almost to frenzy because Vergennes proposed to commit the disposition
of a French subsidy to the commander-in-chief.

If this feeling could show itself toward Washington, it is easy to
imagine that it was not restrained toward his officers and men, and
the treatment of the soldiers by Congress and by the States was not
only ungrateful to the last degree, but was utterly unpardonable.
Again and again the menace of immediate ruin and the stern demands of
Washington alone extorted the most grudging concessions, and saved the
army from dissolution. The soldiers had every reason to think that
nothing but personal fear could obtain the barest consideration from
the civil power. In this frame of mind, they saw the war which they
had fought and won drawing to a close with no prospect of either
provision or reward for them, and every indication that they would be
disbanded when they were no longer needed, and left in many cases
to beggary and want. In the inaction consequent upon the victory at
Yorktown, they had ample time to reflect upon these facts, and their
reflections were of such a nature that the situation soon became
dangerous. Washington, who had struggled in season and out of season
for justice to the soldiers, labored more zealously than ever during
all this period, aided vigorously by Hamilton, who was now in
Congress. Still nothing was done, and in October, 1782, he wrote to
the Secretary of War in words warm with indignant feeling: "While I
premise that no one I have seen or heard of appears opposed to the
principle of reducing the army as circumstances may require, yet I
cannot help fearing the result of the measure in contemplation, under
present circumstances, when I see such a number of men, goaded by a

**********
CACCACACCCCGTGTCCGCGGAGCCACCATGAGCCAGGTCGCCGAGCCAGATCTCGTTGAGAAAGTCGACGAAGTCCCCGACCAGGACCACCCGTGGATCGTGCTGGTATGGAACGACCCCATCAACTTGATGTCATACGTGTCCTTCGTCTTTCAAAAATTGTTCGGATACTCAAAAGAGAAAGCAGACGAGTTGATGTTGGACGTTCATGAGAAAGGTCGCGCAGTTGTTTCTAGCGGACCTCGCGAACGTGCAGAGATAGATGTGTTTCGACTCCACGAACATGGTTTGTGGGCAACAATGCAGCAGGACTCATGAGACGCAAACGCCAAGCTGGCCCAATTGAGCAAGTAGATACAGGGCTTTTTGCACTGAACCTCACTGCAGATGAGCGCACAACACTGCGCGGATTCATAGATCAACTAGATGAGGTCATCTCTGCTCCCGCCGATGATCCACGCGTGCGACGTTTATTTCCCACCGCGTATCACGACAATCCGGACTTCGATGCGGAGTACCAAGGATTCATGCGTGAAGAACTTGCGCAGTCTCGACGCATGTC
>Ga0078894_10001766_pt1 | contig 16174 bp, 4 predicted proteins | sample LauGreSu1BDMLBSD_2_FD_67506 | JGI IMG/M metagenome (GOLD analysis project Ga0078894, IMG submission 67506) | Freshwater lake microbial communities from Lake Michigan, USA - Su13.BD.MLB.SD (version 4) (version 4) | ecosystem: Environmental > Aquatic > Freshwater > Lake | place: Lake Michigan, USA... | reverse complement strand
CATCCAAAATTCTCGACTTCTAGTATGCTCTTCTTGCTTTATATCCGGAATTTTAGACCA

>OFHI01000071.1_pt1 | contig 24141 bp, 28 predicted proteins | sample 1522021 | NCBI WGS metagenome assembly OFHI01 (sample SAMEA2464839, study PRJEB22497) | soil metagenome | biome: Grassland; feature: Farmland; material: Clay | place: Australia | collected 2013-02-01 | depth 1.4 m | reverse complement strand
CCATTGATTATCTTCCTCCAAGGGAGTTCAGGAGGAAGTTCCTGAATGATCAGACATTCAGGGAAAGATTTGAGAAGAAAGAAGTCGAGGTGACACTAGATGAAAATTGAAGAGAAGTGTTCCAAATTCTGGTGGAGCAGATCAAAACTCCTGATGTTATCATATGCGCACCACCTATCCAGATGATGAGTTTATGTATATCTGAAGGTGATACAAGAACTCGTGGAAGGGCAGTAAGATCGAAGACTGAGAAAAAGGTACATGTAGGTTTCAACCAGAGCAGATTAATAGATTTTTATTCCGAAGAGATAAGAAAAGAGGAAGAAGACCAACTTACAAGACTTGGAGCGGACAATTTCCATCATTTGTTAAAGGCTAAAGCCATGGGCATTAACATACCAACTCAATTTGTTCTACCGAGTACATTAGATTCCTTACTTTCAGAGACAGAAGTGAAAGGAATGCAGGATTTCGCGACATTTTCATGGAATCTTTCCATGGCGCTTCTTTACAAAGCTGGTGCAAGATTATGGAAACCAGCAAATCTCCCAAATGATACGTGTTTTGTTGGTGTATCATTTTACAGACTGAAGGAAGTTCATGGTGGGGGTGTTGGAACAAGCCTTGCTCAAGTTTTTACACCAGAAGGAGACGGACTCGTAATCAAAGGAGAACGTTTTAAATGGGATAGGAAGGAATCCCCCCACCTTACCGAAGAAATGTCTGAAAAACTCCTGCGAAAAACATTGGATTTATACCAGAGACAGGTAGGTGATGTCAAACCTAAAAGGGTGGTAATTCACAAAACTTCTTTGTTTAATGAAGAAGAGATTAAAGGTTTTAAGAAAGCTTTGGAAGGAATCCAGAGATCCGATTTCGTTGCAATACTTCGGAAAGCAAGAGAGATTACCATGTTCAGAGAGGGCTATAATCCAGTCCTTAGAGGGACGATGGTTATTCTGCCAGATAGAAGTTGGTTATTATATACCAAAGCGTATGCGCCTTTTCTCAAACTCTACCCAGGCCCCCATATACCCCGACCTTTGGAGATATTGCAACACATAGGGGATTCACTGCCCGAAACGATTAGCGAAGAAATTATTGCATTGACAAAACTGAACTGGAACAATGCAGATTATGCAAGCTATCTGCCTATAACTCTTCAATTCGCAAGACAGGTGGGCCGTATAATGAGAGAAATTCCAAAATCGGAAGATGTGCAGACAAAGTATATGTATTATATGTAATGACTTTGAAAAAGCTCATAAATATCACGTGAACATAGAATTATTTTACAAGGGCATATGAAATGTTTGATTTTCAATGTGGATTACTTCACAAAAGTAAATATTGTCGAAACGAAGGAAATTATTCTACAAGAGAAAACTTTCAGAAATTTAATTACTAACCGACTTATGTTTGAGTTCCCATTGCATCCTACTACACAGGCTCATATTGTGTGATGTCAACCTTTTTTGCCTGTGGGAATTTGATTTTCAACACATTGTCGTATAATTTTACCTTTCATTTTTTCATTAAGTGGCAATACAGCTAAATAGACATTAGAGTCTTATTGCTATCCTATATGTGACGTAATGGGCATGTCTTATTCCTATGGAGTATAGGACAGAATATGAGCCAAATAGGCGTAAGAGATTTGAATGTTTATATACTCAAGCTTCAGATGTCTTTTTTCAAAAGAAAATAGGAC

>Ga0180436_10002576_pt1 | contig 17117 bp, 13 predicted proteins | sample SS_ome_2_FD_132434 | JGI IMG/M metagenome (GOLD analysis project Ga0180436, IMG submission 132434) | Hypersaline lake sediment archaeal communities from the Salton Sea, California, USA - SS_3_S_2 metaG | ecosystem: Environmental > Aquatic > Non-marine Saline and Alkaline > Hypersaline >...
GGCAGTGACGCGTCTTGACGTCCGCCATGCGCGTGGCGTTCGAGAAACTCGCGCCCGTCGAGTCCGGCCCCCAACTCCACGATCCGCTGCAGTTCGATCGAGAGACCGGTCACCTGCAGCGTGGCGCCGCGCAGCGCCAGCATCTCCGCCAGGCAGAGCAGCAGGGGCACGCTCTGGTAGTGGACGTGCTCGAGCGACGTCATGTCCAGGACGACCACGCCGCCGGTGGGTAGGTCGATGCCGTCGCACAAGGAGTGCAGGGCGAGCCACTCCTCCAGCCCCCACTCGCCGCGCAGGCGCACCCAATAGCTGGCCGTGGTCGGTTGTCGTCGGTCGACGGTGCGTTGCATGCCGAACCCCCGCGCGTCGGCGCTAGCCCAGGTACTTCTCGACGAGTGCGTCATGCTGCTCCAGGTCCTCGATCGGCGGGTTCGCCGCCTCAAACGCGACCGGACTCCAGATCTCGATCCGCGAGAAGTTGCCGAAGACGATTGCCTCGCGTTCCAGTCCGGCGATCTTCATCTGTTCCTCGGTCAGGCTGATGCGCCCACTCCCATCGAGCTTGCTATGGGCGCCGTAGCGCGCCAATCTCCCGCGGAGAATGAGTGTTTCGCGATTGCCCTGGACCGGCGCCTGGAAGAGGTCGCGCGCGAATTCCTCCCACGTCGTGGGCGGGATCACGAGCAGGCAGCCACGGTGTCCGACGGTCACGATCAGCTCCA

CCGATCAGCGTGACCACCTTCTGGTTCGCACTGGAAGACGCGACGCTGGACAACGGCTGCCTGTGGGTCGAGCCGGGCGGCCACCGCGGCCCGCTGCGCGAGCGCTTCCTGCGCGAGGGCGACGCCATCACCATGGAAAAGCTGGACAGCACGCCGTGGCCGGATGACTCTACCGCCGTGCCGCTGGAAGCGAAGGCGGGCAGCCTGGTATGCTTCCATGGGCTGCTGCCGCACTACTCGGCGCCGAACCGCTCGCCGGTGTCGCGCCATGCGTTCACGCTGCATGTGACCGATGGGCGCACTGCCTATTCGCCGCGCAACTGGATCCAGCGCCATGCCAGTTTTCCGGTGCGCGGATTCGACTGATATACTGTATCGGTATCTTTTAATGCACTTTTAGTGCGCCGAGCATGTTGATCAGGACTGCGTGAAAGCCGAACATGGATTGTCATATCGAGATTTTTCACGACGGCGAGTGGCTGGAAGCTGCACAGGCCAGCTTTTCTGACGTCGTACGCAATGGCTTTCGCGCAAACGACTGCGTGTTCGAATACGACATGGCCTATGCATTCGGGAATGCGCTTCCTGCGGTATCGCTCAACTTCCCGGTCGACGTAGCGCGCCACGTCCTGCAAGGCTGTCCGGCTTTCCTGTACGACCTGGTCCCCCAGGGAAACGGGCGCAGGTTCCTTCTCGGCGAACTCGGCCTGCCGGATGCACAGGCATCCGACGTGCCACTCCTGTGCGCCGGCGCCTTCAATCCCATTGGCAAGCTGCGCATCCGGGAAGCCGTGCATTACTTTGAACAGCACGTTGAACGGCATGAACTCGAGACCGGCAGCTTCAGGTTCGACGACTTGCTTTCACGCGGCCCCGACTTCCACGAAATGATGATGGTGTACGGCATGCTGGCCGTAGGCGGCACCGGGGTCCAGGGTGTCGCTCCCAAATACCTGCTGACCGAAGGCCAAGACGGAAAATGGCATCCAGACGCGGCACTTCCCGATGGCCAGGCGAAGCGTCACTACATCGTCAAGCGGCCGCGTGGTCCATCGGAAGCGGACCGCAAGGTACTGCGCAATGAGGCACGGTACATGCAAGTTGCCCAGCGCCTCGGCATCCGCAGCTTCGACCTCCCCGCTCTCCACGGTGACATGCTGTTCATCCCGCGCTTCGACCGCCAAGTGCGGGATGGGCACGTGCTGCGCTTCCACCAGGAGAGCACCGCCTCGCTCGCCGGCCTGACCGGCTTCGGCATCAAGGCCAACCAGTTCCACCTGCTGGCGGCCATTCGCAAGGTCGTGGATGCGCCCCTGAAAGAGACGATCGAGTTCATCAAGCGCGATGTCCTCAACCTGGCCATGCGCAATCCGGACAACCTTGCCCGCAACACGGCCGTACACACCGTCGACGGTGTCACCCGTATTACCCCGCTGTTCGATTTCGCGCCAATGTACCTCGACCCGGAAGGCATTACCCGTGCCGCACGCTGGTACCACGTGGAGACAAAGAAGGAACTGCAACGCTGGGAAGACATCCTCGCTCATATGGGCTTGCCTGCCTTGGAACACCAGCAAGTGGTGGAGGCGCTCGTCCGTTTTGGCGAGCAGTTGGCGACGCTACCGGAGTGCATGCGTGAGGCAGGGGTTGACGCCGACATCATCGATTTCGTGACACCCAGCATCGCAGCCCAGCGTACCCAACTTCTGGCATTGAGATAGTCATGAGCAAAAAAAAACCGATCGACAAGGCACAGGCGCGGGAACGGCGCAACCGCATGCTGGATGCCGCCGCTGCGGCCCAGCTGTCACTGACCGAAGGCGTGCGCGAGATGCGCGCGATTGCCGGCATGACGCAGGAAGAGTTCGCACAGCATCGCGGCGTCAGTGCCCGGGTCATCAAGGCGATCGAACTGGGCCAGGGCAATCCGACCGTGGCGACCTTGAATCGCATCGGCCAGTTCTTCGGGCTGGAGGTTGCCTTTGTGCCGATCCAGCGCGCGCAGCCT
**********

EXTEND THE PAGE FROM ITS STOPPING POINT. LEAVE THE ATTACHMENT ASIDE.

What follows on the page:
thousand stings of reflection on the past and of anticipation on the
future, about to be turned into the world, soured by penury and what
they call the ingratitude of the public, involved in debts, without
one farthing of money to carry them home after having spent the flower
of their days, and many of them their patrimonies, in establishing the
freedom and independence of their country, and suffered everything
that human nature is capable of enduring on this side of death.... You
may rely upon it, the patriotism and long-suffering of this army
are almost exhausted, and that there never was so great a spirit of
discontent as at this instant. While in the field I think it may be
kept from breaking into acts of outrage; but when we retire into
winter-quarters, unless the storm is previously dissipated, I cannot
be at ease respecting the consequences. It is high time for a peace."

These were grave words, coming from such a man as Washington, but they
passed unheeded. Congress and the States went blandly along as if
everything was all right, and as if the army had no grievances. But
the soldiers thought differently. "Dissatisfactions rose to a great
and alarming height, and combinations among officers to resign at
given periods in a body were beginning to take place." The outlook
was so threatening that Washington, who had intended to go to Mount
Vernon, remained in camp, and by management and tact thwarted these
combinations and converted these dangerous movements into an address
to Congress from the officers, asking for half-pay, arrearages, and
some other equally proper concessions. Still Congress did not stir.